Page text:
Opinion: Despite MARTA’s Parker’s exit, state transit funding can stay on track

The news this past week that MARTA’s chief executive is leaving for another job came at what could be seen as the best of times and the worst of times.

The best, because Keith Parker spent the past 57 months turning what had been a $50 million structural budget deficit at the state’s largest transit agency into an annual surplus. He leaves MARTA in remarkably better shape than he found it. The worst, because his near-miracle was only just beginning to open the door to what transit advocates have long sought: state financial support.

A House study committee is probing ways the state might put some monetary muscle behind transit. The sense around the Capitol is it’s a serious effort. The loss of Parker, who will take over as CEO of Goodwill of North Georgia, has some fretting that effort could be in peril.

They needn’t fret too much. While Parker was personally responsible for much of Republican legislators’ newfound goodwill toward MARTA, his departure shouldn’t derail the right kind of transit funding. Let me explain.

Although Georgia has more than 100 transit agencies, this debate has always revolved around the biggest, MARTA, and its often rocky relationship with Republicans. And it’s gone something like this: If the state is going to support MARTA, shouldn’t it have more say in MARTA’s governance?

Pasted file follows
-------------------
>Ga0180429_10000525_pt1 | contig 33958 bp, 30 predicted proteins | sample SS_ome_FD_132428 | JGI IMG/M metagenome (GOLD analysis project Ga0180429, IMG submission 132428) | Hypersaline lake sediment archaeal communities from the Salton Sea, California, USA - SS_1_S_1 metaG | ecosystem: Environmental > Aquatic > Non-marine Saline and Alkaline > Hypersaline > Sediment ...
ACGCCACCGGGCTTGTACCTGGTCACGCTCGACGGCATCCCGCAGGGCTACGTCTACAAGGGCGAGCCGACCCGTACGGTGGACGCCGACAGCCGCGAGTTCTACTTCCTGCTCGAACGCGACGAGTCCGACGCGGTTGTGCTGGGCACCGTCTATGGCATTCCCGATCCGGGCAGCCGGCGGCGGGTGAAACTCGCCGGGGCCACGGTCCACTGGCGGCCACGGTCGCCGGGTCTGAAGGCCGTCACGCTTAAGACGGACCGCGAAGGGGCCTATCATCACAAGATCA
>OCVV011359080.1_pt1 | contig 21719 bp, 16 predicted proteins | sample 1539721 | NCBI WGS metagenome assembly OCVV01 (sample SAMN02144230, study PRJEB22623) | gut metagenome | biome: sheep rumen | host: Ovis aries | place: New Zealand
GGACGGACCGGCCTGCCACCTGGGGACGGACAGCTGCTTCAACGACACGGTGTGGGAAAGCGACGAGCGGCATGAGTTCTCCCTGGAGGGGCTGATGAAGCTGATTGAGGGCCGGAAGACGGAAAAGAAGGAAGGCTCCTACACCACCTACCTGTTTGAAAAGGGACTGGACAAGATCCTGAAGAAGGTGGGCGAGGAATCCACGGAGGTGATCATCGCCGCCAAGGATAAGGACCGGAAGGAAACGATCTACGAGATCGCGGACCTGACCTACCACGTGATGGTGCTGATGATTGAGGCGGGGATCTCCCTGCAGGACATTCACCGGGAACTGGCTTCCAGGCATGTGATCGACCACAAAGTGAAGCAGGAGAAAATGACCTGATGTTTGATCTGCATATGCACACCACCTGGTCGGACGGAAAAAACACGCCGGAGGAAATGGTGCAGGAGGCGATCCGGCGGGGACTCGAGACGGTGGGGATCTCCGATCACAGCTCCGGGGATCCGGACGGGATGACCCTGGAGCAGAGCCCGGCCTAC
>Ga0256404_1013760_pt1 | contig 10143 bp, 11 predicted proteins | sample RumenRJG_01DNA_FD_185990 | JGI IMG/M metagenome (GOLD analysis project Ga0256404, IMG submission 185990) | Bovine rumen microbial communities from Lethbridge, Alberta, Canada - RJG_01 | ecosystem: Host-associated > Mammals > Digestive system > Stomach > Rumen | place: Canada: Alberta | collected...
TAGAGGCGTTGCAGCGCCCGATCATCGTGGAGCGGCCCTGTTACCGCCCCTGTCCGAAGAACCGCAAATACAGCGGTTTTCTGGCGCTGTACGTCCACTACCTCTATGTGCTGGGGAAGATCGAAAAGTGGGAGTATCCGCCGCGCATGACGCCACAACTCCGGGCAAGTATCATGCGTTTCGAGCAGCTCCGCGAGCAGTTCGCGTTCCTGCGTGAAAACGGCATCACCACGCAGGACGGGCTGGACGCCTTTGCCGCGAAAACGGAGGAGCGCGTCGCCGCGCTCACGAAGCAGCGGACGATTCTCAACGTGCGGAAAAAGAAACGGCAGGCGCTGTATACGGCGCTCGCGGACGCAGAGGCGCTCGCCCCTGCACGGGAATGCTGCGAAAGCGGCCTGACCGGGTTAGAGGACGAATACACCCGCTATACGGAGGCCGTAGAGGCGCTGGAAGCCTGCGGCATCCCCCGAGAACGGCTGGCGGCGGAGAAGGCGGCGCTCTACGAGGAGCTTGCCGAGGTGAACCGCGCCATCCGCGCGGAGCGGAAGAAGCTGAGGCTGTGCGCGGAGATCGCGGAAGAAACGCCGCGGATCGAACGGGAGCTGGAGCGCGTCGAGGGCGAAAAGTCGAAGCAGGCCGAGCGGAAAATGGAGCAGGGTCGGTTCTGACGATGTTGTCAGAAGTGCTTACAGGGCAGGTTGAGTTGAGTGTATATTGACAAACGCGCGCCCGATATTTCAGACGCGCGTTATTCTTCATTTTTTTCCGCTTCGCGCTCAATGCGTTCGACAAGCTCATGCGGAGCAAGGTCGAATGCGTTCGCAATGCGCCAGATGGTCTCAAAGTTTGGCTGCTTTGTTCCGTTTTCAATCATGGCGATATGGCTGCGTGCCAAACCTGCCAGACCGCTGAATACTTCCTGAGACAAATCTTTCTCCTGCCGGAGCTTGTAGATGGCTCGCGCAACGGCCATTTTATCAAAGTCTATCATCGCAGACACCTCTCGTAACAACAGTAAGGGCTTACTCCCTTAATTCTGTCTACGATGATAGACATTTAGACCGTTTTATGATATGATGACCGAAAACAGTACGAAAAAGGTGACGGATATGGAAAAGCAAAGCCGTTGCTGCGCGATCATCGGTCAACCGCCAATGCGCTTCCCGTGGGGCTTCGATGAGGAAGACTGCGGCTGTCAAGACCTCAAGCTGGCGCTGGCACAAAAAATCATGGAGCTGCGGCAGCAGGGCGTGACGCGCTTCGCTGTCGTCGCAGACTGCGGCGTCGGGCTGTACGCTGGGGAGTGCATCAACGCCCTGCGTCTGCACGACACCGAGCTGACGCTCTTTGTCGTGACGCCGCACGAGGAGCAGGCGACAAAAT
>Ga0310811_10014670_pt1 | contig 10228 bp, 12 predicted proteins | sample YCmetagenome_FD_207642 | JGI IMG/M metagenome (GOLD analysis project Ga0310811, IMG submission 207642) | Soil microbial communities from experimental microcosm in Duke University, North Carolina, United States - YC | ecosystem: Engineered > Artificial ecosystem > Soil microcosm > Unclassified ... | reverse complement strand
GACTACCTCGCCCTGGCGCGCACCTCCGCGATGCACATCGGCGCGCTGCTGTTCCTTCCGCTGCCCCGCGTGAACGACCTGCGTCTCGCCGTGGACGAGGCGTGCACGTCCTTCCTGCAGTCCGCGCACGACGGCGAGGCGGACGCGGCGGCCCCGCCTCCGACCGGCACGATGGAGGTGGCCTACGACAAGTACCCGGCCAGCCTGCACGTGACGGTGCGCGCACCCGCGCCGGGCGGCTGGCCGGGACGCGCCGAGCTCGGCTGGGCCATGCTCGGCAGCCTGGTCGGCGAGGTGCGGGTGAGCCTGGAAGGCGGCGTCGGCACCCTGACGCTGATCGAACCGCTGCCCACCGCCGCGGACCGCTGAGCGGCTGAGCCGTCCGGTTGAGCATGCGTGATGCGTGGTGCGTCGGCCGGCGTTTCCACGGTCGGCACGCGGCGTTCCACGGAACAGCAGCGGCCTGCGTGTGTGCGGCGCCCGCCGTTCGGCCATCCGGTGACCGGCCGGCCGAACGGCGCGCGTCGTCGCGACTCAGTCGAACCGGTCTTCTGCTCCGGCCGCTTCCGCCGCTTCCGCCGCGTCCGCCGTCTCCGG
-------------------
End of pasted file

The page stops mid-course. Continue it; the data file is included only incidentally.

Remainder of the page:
Lately, the debate has been about whether MARTA and other transit agencies — primarily the ones serving Cobb and Gwinnett — should merge, or perhaps move under a state agency such as the Georgia Regional Transit Authority. But there’s a better option that avoids that political and administrative messiness.

Flash back to 2015, when the General Assembly added nearly $1 billion in annual funding for roads and bridges. It also, for the first time, put state money into mass transit other than its Xpress commuter buses. The Go Transit bond program funded $75 million in competitive grants. Six local transit agencies, plus MARTA, the University of Georgia and the Atlanta Regional Commission, received funds.

If the state is to put more money toward transit, that’s the model to follow.

First, we’re talking about spending on infrastructure, as the state already does for roads and airports, rather than subsidizing transit operations.

And if the state stays out of operations, the governance question becomes a lot less thorny. The state doesn’t need greater oversight of MARTA or any other transit agency if it’s not subsidizing operations. Its governance can be limited to deciding which infrastructure projects it’ll pay for.

That also means metro Atlanta doesn’t have to broach the subject of MARTA expanding into Cobb or Gwinnett just to secure state funding. If, for example, MARTA and Cobb want state money for a line connecting the Perimeter area to Cumberland (home of the new Braves stadium), they can strike an intergovernmental agreement about how to run it and make their case for state infrastructure funding — like anyone else.

Other cross-border projects such as high-speed rail between Atlanta and Athens, or Atlanta to Macon to Savannah, should also be legally simpler — even if the financial case for building them must still be made. And, yes, if Parker’s successor at MARTA squanders the Legislature’s trust, the state doesn’t have to give the agency any money. There are other needs elsewhere.

There’s been a real shift among GOP legislators toward transit. The question has always been how to do it in a prudent way. It turns out, they’ve already been down that line.